This presentation examines an emergent, though to date understudied, trend in media culture: the promotion of video games as viable entertainment and fitness devices for older persons. This is a trend perhaps best represented in Nintendo’s recent enlistment of actress Helen Mirren – now aged 68 – in the marketing of the Nintendo ‘Wii Fit’ gaming console, though it is one that is shown thrown the selling of many other games for bodily and cognitive fitness as well. Video games like ‘Wii Bowling’ have also been incorporated into activity programming in retirement centres in recent years. The presentation is specifically aimed at explaining these developments. In doing so, it draws from a range of scholarly influences and from studies into both video game marketing campaigns and consumer experiences. In one sense, the ‘sudden’ presence of seniors in video game marketing is deemed a product of political economic forces: the intensely competitive gaming industry demands that companies secure new markets in order to survive financially. In another, closely related sense, this trend is attributed to the changing meanings that surround the ‘third age’ (i.e., post-retirement) in a time of population ageing. The presentation concludes with empirically-based reflections on the benefits and challenges accompanying the use of fitness-themed video games among older persons. A noteworthy challenge – and one peculiar to ‘newer’ media like the Wii – lies in the need for seniors and in some circumstances their caretakers to develop both digital and physical literacies at one and the same time.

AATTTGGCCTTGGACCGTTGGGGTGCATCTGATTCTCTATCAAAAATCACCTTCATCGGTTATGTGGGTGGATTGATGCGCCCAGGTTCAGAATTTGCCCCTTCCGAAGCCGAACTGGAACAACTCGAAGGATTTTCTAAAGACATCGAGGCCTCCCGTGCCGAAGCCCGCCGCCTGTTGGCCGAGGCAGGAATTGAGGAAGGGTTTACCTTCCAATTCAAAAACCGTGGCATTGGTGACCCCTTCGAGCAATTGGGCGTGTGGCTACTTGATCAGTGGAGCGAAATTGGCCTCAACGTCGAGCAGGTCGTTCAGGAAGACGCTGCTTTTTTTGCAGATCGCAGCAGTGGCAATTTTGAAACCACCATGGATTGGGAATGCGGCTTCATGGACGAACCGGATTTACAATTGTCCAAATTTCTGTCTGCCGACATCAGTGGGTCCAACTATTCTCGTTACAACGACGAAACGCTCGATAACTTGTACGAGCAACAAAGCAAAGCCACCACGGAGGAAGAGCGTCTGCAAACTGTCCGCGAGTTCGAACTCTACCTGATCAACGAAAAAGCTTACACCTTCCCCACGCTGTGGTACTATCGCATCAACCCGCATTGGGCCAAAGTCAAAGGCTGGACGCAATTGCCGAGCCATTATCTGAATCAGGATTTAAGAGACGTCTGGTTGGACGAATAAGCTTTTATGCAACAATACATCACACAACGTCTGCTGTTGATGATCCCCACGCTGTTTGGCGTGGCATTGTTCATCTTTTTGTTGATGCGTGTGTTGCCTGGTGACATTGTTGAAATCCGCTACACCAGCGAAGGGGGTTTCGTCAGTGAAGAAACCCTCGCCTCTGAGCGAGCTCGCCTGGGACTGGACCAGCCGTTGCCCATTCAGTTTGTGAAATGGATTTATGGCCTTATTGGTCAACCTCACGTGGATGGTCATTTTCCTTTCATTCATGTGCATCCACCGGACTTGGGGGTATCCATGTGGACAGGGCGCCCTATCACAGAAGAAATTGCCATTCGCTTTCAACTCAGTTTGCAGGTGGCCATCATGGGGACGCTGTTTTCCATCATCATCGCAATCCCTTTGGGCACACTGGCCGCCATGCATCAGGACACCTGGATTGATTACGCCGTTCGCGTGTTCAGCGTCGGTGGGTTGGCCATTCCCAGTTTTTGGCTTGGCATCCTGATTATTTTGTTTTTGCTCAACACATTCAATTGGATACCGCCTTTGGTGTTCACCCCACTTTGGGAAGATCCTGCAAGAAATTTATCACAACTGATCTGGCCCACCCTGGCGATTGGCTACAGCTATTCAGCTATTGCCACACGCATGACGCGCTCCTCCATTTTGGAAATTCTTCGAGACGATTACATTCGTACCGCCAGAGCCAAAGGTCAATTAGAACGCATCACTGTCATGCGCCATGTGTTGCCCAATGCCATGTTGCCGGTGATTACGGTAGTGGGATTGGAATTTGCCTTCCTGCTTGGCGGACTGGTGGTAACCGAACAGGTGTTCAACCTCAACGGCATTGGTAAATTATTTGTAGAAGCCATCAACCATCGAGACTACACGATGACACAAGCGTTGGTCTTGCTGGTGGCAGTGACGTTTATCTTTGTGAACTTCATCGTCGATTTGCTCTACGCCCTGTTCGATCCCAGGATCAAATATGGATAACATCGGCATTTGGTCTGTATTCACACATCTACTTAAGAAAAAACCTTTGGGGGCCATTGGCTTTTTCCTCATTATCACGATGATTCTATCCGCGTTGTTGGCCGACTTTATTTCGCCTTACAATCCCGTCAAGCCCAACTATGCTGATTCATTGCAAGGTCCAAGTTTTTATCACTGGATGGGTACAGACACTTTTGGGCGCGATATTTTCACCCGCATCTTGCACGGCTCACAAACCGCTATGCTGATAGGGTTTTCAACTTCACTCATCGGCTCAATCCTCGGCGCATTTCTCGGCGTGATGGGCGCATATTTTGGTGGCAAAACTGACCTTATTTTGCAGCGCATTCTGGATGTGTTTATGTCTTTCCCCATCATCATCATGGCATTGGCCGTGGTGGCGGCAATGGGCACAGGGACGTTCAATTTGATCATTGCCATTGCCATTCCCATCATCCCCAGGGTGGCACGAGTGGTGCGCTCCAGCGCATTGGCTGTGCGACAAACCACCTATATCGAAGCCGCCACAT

|Publication status||Published - 2014|
|Event||Media, Communication and Cultural Studies Association (MeCCSA) Conference - University of Bournemouth, Bournemouth, UK United Kingdom|
Duration: 8 Jan 2014 → 10 Jan 2014
|Conference||Media, Communication and Cultural Studies Association (MeCCSA) Conference|
|Country||UK United Kingdom|
|Period||8/01/14 → 10/01/14|